In July 1940, Slaughter left the football team to assume a faculty position as an instructor in Virginia's physical education department and was replaced by another University of Michigan All-American Ralph Heikkinen as the Cavaliers' line coach.[25] Slaughter continued to serve on Virginia's faculty, becoming an assistant professor in 1944 and an associated professor in 1950.[1] He also served as a member of the University Senate, Chairman of the Department of Physical Education, and Chairman of the Processions Committee and received the IMP Society Faculty Award in 1965.[1][26]

Slaughter also took over as the coach of Virginia's golf team in 1940.[25] In his first year as the coach of the golf team, one of his athletes, Dixon Brooke, won the NCAA Division I Men's Golf Championships. Slaughter also served as the chairman of the ACC Golf Coaches Association.[1] He coached the Cavaliers' golf team from 1940 through at least the 1958 season.[27][28]

From 1946 to 1948, he also returned to football coaching as an assistant football coach under Arthur Guepe, the fourth Virginia head coach for whom Slaughter served as line coach.[29][30]

Slaughter also served as the Director of the Department of Intramurals at the University of Virginia from 1957 to 1973.[1] Slaughter retired from the University of Virginia in 1973. In November 1982, the Slaughter Recreation Center, a new intramural athletic center on the University of Virginia campus, was dedicated in honor of Slaughter.[1][31][32]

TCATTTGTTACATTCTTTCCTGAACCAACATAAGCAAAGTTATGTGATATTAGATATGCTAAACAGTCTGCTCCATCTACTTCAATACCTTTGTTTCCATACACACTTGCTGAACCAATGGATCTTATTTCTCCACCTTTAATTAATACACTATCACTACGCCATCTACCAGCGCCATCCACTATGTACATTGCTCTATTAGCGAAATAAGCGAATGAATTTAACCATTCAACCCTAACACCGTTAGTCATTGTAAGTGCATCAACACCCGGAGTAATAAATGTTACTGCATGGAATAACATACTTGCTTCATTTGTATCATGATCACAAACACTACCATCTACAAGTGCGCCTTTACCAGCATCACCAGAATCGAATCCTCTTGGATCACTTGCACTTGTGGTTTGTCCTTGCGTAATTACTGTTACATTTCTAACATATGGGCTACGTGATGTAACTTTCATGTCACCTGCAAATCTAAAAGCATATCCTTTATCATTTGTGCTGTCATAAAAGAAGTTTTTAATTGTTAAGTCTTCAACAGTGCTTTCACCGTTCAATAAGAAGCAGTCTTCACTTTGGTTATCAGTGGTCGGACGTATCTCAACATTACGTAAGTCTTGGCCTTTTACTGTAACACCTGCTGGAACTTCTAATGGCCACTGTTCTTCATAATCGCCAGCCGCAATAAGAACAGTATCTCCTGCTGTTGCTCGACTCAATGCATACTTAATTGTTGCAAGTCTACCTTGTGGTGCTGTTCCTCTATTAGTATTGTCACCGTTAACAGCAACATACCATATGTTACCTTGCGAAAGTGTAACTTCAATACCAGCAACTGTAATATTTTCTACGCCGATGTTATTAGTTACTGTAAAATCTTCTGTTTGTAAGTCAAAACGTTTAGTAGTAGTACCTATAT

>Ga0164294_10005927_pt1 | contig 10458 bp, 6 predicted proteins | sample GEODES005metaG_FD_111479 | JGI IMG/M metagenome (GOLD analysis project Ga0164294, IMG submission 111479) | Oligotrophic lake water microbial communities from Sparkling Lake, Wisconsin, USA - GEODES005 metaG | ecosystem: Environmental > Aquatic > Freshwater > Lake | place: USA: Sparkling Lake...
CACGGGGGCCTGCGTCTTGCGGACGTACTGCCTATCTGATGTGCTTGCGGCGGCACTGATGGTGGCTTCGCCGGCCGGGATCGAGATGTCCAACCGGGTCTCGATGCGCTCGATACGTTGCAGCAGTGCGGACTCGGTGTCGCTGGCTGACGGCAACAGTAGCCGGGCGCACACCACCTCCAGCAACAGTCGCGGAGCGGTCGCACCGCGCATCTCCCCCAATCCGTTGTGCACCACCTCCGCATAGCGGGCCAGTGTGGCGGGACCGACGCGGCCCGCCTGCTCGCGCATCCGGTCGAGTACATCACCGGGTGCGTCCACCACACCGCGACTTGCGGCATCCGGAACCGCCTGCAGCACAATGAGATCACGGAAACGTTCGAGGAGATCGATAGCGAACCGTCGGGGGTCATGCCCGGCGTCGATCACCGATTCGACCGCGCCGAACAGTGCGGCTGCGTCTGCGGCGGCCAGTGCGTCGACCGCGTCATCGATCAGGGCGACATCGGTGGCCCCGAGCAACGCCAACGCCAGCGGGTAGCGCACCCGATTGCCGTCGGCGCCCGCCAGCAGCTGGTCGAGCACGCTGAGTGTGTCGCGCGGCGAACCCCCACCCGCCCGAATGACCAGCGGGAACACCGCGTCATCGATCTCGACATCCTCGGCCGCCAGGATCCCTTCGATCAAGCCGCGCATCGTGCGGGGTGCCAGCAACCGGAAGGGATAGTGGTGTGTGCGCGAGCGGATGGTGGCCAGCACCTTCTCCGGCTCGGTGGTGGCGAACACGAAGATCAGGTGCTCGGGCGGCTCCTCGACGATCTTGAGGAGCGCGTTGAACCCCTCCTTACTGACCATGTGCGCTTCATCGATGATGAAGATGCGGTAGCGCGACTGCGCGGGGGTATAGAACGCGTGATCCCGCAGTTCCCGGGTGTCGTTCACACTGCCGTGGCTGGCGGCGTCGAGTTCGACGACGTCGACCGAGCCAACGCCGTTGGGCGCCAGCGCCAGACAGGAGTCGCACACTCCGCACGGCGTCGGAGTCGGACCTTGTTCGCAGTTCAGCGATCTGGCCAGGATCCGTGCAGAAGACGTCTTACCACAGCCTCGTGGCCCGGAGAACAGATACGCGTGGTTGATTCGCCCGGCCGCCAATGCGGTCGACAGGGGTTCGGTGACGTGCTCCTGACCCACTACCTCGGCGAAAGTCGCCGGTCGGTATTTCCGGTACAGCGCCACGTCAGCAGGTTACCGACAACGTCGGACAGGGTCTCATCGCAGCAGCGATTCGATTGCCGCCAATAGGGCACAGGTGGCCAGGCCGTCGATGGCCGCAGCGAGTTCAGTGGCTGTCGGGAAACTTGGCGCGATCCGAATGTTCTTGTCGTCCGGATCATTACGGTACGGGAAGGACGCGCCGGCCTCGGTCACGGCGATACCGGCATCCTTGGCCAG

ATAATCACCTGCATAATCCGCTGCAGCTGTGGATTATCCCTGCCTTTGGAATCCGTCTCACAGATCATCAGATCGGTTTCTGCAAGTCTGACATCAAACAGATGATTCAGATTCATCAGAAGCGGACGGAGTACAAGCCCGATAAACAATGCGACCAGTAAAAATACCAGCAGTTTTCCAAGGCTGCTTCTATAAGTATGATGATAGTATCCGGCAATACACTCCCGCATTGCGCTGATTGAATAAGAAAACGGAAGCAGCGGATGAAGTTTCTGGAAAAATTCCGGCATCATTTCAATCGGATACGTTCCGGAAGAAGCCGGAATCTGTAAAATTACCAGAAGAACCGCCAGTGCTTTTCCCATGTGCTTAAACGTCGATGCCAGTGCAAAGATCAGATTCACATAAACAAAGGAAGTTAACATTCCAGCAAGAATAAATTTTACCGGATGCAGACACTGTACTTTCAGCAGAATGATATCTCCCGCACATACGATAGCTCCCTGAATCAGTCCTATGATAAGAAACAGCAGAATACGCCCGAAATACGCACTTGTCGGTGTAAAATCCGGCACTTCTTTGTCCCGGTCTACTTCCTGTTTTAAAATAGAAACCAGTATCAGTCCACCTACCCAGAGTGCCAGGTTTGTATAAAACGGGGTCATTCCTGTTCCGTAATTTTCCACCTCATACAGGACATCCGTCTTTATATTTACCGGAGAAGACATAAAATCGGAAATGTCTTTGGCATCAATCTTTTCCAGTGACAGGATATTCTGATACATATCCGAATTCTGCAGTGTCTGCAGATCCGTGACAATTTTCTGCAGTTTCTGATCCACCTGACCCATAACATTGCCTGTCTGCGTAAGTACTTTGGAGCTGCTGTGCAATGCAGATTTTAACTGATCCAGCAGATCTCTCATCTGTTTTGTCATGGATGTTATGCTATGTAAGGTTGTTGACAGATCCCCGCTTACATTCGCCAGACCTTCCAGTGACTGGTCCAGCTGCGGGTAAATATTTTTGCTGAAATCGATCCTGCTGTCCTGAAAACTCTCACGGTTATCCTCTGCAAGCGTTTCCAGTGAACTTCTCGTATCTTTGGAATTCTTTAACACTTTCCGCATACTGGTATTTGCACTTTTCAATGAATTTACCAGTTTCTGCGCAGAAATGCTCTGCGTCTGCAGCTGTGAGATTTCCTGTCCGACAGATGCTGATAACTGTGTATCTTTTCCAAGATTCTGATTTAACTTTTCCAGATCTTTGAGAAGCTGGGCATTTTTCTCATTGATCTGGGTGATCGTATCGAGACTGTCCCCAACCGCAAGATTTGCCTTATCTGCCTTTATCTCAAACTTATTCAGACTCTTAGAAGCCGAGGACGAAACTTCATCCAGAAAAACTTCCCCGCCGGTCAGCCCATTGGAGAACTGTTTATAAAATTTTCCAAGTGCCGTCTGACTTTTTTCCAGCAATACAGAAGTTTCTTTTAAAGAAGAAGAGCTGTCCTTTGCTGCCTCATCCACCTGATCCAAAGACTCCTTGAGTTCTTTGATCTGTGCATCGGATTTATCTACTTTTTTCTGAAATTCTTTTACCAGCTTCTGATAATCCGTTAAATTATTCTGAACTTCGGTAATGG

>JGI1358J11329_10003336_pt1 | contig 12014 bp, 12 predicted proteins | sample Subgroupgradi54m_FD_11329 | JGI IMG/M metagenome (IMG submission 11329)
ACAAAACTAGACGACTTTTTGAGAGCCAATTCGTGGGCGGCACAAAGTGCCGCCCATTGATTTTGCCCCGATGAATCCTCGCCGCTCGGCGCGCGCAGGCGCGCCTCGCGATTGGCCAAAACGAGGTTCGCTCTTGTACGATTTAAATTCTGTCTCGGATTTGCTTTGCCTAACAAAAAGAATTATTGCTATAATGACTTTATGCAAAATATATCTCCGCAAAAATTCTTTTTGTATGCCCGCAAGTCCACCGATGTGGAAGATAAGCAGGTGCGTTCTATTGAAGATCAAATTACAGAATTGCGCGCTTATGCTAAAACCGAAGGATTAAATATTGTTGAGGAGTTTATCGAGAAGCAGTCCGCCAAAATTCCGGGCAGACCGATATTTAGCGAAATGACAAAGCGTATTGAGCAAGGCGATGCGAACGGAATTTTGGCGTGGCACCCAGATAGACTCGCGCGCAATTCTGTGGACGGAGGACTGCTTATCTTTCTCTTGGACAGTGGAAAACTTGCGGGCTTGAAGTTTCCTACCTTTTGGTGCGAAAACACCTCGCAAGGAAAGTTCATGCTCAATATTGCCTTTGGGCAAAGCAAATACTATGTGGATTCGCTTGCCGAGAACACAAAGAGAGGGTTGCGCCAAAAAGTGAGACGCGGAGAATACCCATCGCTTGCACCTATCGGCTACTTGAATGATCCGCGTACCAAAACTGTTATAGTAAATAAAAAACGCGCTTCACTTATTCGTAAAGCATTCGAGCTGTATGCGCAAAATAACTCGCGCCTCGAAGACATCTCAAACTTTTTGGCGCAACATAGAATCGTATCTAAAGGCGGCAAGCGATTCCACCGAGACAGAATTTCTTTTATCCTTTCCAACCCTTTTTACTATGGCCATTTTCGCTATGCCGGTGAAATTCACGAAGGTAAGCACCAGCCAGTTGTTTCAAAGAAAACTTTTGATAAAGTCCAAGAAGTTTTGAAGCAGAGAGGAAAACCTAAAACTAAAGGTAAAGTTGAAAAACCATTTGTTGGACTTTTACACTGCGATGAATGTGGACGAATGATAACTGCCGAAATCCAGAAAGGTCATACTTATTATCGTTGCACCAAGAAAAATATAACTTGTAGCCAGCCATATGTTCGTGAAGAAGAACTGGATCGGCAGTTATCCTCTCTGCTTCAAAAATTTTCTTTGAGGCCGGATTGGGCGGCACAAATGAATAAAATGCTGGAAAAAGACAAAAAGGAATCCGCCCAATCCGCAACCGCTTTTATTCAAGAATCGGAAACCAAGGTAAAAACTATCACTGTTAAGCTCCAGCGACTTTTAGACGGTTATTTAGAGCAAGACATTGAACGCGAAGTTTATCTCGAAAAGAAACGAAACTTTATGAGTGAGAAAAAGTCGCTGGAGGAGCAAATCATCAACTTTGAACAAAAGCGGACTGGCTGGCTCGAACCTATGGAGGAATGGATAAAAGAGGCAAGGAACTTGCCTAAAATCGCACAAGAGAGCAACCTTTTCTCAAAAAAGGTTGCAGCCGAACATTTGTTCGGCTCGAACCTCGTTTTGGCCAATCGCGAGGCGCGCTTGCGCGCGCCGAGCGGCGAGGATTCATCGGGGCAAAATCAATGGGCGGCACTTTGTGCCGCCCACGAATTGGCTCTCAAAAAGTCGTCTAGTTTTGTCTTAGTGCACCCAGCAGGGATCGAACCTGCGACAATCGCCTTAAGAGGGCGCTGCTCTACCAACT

Death and familyEdit

Slaughter died in 1985 at age 82.[33] After learning of Slaughter's death, Joe Palumbo, captain of Virginia's 1951 football team said: "I best remember Butch Slaughter as a prince among men. Above all else he expected his players to play fair both on and off the field. The players all loved him. He is one in a million."[1]

Slaughter's daughter, Mary Slaughter, became the first woman to play a varsity sport at the University of Virginia in 1954. There were no women's athletic teams at Virginia at that time, and she joined the men's tennis team and won the Women's Eastern Intercollegiate title.[34] Slaughter's son, Edward R. Slaughter, Jr., became a lawyer and served in 1978 as the president of the Virginia Bar Association.[35]

See alsoEdit


  1. 1.0 1.1 1.2 1.3 1.4 1.5 1.6 1.7 Doug French (1985-07-25). "Former Coach Slaughter Dies". The Cavalier Daily.,8018799.
  2. Male Bulldog Football History
  3. 3.0 3.1 "Speaking of Pictures ... Camp's last, best All-America team is still fit after a quarter century". Life. 1950-12-18. pp. 18–19.
  4. Fielding H. Yost (as told to Homer George) (1925-10-05). "Greatest Football Play I Ever Saw". The Charleston Daily Mail.
  5. Lawrence Perry (1923-12-16). "Perry Picks Two Michigan Men On All-American Eleven: GIVES SLAUGHTER AND KIPKE PLACES ON FIRST CHOICE". The Register, Sandusky, Ohio.
  6. "Walter Camp Slights Big Three In Naming All-America Eleven: Football Expert Neglects To Name Princeton, Harvard or Yale Man on His First Team". Appleton Post-Crescent. 1924-12-30.
  7. Norman E. Brown (1924-12-08). "Brown Picks All-American Team for the Journal". Hamilton Evening Journal.